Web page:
|Publication number||US247085 A|
|Publication date||Sep 13, 1881|
|Filing date||May 12, 1881|
|Publication number||US 247085 A, US 247085A, US-A-247085, US247085 A, US247085A|
|Inventors||Hiram S. Maxim|
|Original Assignee||The United States electric Lighting Company|
|Export Citation||BiBTeX, EndNote, RefMan|
|External Links: USPTO, USPTO Assignment, Espacenet|
1 UNITED STATES PATENT OFFICE.-
HIRAM S. MAXIM, OF BROOKLYN, ASSIGNOR TO THE CNITED STATES ELECTRIC LIGHTING COMPANY, OF NEW YORK, N. Y.
PROCESS OF MANUFACTURING CARBON CONDUCTORS.
SPECIFICATION forming part of Letters Patent No. 247,085, dated September 13, 1881. v
Application filed May 12, 1881.
To all whom it may concern Be it known that I, HIRAM S. MAXIM, of Brooklyn, in the county of Kings and State of New York, have invented certain new and useful Improvements in the Process of Manufacturing Carbon Conductors for Incandescent Lamps, of which the following is a specification.
In the usual method of manufacturing incandescent lamps the conductors are formed from blanks cut out from sheets of paper, wood, or equivalent material, which are carbonized at a high temperature in a closed mufiie. The resulting carbons, while possessing in otherrespects many of those qualities which render them especially adapted for incandescent lighting, vary considerably in resistance, so that when included in an electric circuit they emit widely-varying intensities of light. To bring them all to the same resistance a current of electricity is caused to pass through them while surrounded by an attenuated atmosphere of hydrocarbon or other vapor, thus producing a deposit of carbon on the heated portions of the strips, which is kept up until the resistance of each individual strip is brought to a predetermined standard.
It is very necessary that all parts of the carbon conductors should be treated alike, so as to be as nearly homogeneous as possible; but with all the previously-adopted methods of manufacture this prerequisite is only partially attained, for the reason that the enlarged or widened ends retained by the clamps in the carbon-depositing receiver are not heated as much as the slender portion of the conductor, besides being nearly, if not quite, covered by the clamps. The narrow portion alone, then, of the strip receives the deposit of carbon, while the ends are left in their original condition. Now, it is very essential that the enlargements at the ends should be of considerable length, in order that the retaining-clamps may be protected from heat, and it'is equally essential that these ends should be of the same quality of carbon as the remainder of the strip. To produce a carbon in which these conditions are fulfilled is, then, the object of my present invention, which consists of the following steps, performed in the order indicated.
I first cut out from sheets of wood, paper, or other proper fibrous material, straight, narrow strips, which are packed in amuffleand carbonized in the same mannerin which the blanks are commonly treated. After being thoroughly charred the strips are placed in a closed receiver from whence the air has been exhausted and an attenuated atmosphere of hydrocarbon or similar vapor substituted, and an electric current passed through them sufficient to heat them to a bright red. In this condition they are allowed to remain until, by the deposition of the surrounding particles of carbon, their resistance, as indicated by a galvanometer, is reduced to a predetermined standard. From the strips thus prepared the conductors are cut in a variety of ways-as, for instance, one or more of the sheets may be confined between gage-plates and the projecting portions of the carbon cut or filed away. This may be done without injury to the strips,'from the peculiar nature of the carbon, which is hard and tough when prepared by the above-described process. It is evident that in' this way a conductor is obtained in which all portions have been subjected to the same treatment and possess the same relative resistance, resilience, and tenacity. The broadened ends may be cut as long as is necessary to protect the clamps from heat, so that copper and other metals than platinum may be used for the supporting wires of the carbons.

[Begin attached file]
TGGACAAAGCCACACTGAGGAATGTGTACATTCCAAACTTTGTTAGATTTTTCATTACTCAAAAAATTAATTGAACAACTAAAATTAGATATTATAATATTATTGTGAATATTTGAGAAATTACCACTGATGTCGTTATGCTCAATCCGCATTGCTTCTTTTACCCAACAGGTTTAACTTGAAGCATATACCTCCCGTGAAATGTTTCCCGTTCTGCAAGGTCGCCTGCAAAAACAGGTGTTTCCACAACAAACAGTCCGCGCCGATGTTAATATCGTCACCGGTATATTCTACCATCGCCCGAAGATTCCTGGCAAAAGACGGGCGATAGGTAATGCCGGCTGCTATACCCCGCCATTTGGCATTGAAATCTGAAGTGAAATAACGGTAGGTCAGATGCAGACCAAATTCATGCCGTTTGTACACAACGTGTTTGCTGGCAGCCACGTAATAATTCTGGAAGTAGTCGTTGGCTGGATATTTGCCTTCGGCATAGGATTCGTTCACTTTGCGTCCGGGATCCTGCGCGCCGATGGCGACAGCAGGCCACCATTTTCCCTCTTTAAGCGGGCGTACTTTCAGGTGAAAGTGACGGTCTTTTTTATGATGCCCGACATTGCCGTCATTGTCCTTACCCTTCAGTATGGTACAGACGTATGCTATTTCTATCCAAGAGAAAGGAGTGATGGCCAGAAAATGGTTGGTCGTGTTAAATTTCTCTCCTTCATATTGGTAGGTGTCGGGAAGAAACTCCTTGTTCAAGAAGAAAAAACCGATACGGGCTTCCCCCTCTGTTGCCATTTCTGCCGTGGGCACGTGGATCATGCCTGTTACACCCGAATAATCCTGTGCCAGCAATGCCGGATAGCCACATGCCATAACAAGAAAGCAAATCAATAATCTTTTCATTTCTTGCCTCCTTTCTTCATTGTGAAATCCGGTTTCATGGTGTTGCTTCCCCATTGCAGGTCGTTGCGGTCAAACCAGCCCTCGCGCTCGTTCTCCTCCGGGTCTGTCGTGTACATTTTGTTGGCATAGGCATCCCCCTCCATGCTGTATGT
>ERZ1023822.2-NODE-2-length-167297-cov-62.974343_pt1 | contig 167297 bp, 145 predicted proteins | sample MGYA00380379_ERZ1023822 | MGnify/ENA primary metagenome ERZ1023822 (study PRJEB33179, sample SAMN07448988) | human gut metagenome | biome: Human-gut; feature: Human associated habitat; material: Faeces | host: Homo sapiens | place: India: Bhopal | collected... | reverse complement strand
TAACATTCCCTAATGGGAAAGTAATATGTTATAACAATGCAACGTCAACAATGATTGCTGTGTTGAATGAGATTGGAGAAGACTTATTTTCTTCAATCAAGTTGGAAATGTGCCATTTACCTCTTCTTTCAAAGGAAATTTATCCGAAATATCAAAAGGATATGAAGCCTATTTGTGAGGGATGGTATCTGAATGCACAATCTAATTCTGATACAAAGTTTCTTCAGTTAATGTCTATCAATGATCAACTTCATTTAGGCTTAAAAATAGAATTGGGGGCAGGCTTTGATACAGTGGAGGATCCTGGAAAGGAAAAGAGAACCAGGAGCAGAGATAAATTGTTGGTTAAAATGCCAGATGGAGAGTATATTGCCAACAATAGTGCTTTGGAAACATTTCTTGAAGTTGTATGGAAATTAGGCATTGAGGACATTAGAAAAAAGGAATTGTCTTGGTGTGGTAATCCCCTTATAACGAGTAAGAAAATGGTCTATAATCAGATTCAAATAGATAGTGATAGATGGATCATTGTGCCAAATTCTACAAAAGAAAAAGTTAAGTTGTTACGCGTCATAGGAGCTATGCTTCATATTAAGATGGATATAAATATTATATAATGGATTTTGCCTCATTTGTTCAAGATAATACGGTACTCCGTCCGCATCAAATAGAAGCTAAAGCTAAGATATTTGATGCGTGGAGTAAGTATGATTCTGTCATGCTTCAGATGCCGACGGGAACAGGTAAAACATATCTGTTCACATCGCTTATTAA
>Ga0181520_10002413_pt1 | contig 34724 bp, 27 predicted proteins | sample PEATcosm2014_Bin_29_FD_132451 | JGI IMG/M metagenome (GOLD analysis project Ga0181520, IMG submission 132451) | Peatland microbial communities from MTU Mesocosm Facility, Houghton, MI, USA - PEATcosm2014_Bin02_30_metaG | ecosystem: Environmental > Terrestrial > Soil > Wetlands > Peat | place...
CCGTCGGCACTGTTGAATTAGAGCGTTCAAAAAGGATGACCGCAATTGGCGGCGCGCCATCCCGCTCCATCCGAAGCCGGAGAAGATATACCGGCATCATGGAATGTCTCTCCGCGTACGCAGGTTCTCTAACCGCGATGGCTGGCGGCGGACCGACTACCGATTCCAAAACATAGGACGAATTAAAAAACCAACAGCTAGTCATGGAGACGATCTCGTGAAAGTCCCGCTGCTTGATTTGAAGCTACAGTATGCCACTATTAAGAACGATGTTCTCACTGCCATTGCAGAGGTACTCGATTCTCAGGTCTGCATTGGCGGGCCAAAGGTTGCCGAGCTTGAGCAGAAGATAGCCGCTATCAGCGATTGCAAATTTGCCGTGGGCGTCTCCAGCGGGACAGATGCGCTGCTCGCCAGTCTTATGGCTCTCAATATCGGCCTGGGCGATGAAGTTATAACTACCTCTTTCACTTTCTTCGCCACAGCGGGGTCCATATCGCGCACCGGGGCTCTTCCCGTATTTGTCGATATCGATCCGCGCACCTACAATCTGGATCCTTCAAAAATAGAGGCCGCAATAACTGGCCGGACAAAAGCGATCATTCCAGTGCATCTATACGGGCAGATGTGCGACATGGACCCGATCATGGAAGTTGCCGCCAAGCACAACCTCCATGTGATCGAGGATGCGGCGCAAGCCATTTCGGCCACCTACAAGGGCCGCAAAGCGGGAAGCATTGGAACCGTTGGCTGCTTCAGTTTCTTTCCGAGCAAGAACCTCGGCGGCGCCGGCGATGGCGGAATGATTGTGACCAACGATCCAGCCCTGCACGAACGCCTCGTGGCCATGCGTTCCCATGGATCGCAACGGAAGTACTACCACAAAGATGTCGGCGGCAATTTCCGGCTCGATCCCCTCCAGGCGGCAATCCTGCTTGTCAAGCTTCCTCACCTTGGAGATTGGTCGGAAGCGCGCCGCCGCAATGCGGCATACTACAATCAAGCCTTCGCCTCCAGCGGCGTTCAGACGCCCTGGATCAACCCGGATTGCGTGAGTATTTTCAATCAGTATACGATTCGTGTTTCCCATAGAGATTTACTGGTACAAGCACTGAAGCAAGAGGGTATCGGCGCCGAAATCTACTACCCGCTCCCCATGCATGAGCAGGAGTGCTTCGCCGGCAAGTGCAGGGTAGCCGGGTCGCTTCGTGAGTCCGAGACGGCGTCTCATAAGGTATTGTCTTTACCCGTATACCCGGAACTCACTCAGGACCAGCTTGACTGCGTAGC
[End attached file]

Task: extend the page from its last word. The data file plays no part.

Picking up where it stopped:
If the character of the lamp for which the conductors are designed be such as to make a loop or arch shaped carbon desirable, they may be bent to this form after being prepared by the process described, and then given a permancnt set by passing a strong current through them while bent.
In a previous application I have described a method of producing the carbon conductors of incandescent lamps, in which the said conductors were out from sheets of carbonized wood or paper and then treated in the usual manner bya current of electricity passed through them while surrounded by an attenuated atmosphere of hydrocarbon vapor. This method, however, differs essentially from the present, and I lay no claim to it in this application.
Having thus described my invention, what 1 claim as new, and desire to secure by Letters Patent, is
The process of manufacturing carbon con- 5 ductors for incandescent lamps by first carbonizing thin sheets or strips of fibrous material, then heating the same in a carbonaceous gas or vapor until their electrical resistance is reduced to a predetermined standard, and,
lastly, cutting or otherwise forming from the 10 said sheets the conductors of the desired shape, substantially as and for the purpose set forth. In testimony whereof I have hereunto set my hand this 10th day of May, 1881.
HIRAM S. MAXIM. Witnesses:
W. M. ALLAIRE, PARKER W. PAGE.